LatinaLista — When Sonia Sotomayor was named this week by President Obama as his choice for the upcoming Supreme Court vacancy, everyone knew that conservatives would scream and holler.
The cover page of the Berkeley speech delivered by Sotomayor and from which the now infamous quote was drawn from.
They haven’t disappointed.
Since these conservatives can’t dispute Sotomayor’s experience — 17 years on the federal bench makes her the most experienced appointee to the Supreme Court in 75 years —
“Well, the thing that is so different about Sonia Sotomayor is that she has a lot of street-level experience with the criminal justice system. She was a prosecutor in New York City. She was a trial judge — a federal trial judge, in New York City. That’s something that none of the justices in the Supreme Court have done — is had the experience with juries, with defendants, handling the traffic in a courtroom. But the thing that makes her such a formidable choice is that she also has the intellectual achievements and that — that people expect in a Supreme Court justice — the distinguished academic career and a decade on the federal court of appeals in New York, where she has a record that is pretty much unassailable.”
Supreme Court Scholar and CNN analyst Jeffrey Toobin.
and they can’t refute her impoverished upbringing by a single mother in public housing, the conservative critics of Obama’s appointment have latched onto an issue that they themselves are becoming more and more notorious for utilizing for their own political benefit — the race card.
Conservatives would like to give the impression that their opposition to Sotomayor has nothing to do with the fact that she is Latina but that she practices “identity politics” and is guilty of “reverse racism” because of a statement she made during a 2001 Berkeley lecture, ironically entitled “A Latina Judge’s Voice.”
The now infamous statement that has been taken out of context and regurgitated and vilified around conservative airwaves and blogosphere, was: “I would hope that a wise Latina woman, with the richness of her experiences, would more often than not reach a better conclusion than a white male who hasn’t lived that life.”
Because of that one statement, Newt Gingrich branded her a racist and called for her to withdraw her nomination. Ann Coulter appeared on Good Morning America and labeled the statement racist, along with, Rush Limbaugh who said Sotomayor was committing reverse racism by that remark. Washington Post op-ed columnist, George Will, went even further when he declared that Sotomayor: embraces identity politics,” including the notion that “members of a particular category can be represented — understood, empathized with — only by persons of the same identity.”
For starters, given the lecture in which this statement was included there’s no rationale for calling the statement racist or that it is proof of reverse racism. After all, the title of the lecture was “A Latina Judge’s Voice.”
The entire speech was about being Latina and its definite impact on how it factored into the kind of successful woman she eventually became.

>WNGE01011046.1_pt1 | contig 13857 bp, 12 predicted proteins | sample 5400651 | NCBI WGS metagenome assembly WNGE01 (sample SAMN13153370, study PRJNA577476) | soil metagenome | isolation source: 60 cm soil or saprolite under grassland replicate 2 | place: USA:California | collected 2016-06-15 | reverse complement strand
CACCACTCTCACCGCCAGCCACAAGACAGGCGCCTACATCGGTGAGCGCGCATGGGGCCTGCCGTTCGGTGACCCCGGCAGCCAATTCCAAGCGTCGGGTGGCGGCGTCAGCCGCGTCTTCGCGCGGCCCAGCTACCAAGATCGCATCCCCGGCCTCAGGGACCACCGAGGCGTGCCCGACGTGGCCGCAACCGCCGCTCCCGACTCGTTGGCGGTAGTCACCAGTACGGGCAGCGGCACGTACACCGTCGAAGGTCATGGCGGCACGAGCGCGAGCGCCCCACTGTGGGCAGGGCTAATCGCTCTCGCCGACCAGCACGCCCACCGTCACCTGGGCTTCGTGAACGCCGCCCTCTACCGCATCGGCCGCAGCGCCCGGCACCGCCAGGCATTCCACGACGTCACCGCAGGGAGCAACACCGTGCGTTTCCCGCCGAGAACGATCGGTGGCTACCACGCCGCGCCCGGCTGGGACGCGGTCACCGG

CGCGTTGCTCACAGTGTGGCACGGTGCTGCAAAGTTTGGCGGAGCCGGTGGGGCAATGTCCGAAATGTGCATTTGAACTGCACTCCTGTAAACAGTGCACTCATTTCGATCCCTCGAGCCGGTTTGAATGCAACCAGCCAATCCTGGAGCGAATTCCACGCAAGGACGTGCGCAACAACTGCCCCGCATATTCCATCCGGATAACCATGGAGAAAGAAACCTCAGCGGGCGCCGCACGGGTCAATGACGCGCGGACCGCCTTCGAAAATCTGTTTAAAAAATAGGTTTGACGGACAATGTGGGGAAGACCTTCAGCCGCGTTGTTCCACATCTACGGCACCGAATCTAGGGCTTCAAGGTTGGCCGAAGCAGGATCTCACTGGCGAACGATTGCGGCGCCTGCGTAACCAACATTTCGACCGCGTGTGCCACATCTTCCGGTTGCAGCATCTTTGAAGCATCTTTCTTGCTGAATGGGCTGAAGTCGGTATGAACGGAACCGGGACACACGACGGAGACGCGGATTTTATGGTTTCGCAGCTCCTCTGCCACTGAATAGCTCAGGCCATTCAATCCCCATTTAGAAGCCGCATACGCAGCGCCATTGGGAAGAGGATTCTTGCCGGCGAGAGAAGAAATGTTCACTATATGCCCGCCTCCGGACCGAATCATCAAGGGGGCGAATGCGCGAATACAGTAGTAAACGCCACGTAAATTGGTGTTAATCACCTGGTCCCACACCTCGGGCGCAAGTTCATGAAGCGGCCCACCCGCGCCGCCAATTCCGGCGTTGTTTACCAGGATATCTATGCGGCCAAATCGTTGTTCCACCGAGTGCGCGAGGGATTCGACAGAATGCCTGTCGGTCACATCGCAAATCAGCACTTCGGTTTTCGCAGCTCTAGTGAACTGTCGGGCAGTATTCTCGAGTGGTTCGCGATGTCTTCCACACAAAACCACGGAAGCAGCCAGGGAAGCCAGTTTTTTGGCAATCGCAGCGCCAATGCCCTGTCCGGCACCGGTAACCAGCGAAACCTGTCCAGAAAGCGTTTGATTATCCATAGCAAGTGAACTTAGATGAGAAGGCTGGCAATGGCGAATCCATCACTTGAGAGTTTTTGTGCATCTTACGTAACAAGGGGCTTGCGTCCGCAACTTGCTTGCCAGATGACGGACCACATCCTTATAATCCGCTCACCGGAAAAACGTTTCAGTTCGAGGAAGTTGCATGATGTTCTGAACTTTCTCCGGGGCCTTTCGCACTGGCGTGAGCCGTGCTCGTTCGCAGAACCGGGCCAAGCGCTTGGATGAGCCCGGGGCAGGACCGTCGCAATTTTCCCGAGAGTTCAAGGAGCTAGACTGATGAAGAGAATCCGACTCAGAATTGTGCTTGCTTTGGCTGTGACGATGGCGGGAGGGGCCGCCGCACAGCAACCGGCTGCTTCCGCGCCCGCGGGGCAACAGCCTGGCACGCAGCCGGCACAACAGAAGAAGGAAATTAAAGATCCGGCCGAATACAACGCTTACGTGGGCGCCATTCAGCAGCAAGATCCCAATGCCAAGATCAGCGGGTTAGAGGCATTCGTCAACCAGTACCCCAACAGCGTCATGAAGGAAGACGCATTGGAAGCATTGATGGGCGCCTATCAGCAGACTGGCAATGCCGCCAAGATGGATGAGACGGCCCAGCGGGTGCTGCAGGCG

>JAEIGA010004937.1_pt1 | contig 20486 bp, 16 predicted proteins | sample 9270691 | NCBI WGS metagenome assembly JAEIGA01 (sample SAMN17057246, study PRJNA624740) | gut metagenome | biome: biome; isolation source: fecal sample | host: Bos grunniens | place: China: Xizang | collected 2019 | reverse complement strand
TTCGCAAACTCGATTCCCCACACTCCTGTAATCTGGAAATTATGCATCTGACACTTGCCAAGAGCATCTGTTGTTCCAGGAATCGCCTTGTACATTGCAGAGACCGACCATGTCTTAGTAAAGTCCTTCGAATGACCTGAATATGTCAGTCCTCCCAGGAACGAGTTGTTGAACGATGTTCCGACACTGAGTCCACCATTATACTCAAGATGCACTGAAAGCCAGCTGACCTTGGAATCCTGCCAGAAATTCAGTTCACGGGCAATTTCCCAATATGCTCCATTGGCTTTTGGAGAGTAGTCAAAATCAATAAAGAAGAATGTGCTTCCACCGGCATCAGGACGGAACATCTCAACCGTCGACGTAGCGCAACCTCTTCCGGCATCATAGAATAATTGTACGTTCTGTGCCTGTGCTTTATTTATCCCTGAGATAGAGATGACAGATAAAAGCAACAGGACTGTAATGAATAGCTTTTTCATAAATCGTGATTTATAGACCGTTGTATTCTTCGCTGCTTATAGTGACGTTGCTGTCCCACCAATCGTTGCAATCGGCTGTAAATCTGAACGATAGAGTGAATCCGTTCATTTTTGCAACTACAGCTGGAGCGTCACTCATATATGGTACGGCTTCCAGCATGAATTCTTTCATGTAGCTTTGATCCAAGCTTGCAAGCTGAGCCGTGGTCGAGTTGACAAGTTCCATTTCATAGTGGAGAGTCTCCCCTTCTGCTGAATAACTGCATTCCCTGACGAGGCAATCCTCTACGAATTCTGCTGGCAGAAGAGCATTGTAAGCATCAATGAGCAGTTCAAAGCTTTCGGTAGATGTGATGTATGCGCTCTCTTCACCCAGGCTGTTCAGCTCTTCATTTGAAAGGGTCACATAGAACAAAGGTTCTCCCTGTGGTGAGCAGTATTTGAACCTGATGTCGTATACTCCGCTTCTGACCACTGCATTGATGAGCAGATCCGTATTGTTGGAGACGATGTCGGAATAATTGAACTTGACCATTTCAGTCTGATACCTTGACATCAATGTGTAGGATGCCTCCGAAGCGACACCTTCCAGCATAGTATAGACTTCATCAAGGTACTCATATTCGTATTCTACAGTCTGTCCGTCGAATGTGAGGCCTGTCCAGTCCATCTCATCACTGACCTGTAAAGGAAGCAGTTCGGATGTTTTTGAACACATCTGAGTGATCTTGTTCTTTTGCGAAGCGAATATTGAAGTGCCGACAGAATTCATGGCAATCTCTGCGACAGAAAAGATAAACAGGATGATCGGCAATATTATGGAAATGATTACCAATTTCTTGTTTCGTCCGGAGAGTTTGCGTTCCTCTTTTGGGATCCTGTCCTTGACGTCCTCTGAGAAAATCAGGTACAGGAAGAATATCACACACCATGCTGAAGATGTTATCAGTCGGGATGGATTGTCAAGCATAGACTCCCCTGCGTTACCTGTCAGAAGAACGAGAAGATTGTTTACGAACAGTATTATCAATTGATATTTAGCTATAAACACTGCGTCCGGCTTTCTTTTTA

I find it ironic that the C crew (Conservative Crew) would find fault with Sotomayor for being honest enough in calling out the fact that she is Latina.
It is an example of how each of us defines ourselves, especially if we are of a particular ethnicity. Ann Coulter actually does the same thing, and by her own definition, has uttered racist statements since in the following example her usage was meant to be a derogatory descriptor.
That Sotomayor refers to the life experiences of a Latina as factoring into the decisions she makes is common sense. Our life experiences do differentiate us and they are what have molded who we become. There’s no clearer example than the movie Slumdog Millionaire.
The main character could only answer with certainty those questions whose answers he had learned throughout his childhood. An answer to any other question was only a guess.
Furthermore, the manner, unlike Coulter’s, in which Sotomayor used the terms Latina and white were not used in a derogatory manner. It was merely a reflection on the differences that the two would bring when rendering a judgement.
To say that she is practicing “identity politics” begs for a better argument than what Mr. Will offers in his piece.
It wasn’t that long ago that we discovered how the prior administration made it a point to specifically use “identity politics” when selecting immigration judges. Their choices were explicitly based on the fact that they were Republicans. Yet, Mr. Will, Ms. Coulter, Mr. Gingrich or Mr. Limbaugh didn’t bother to point out how this was definitely an example of “identity politics” and in its own way — reverse racism.
Vice president Biden sent out an email today asking people to sign an online petition in show of support for Judge Sotomayor.
As we learn more and more about Judge Sotomayor, it becomes increasingly clear that she is the kind of judge that this Supreme Court needs — not because she is Latina but because her life experiences make her the kind of candidate that can implement justice with reason.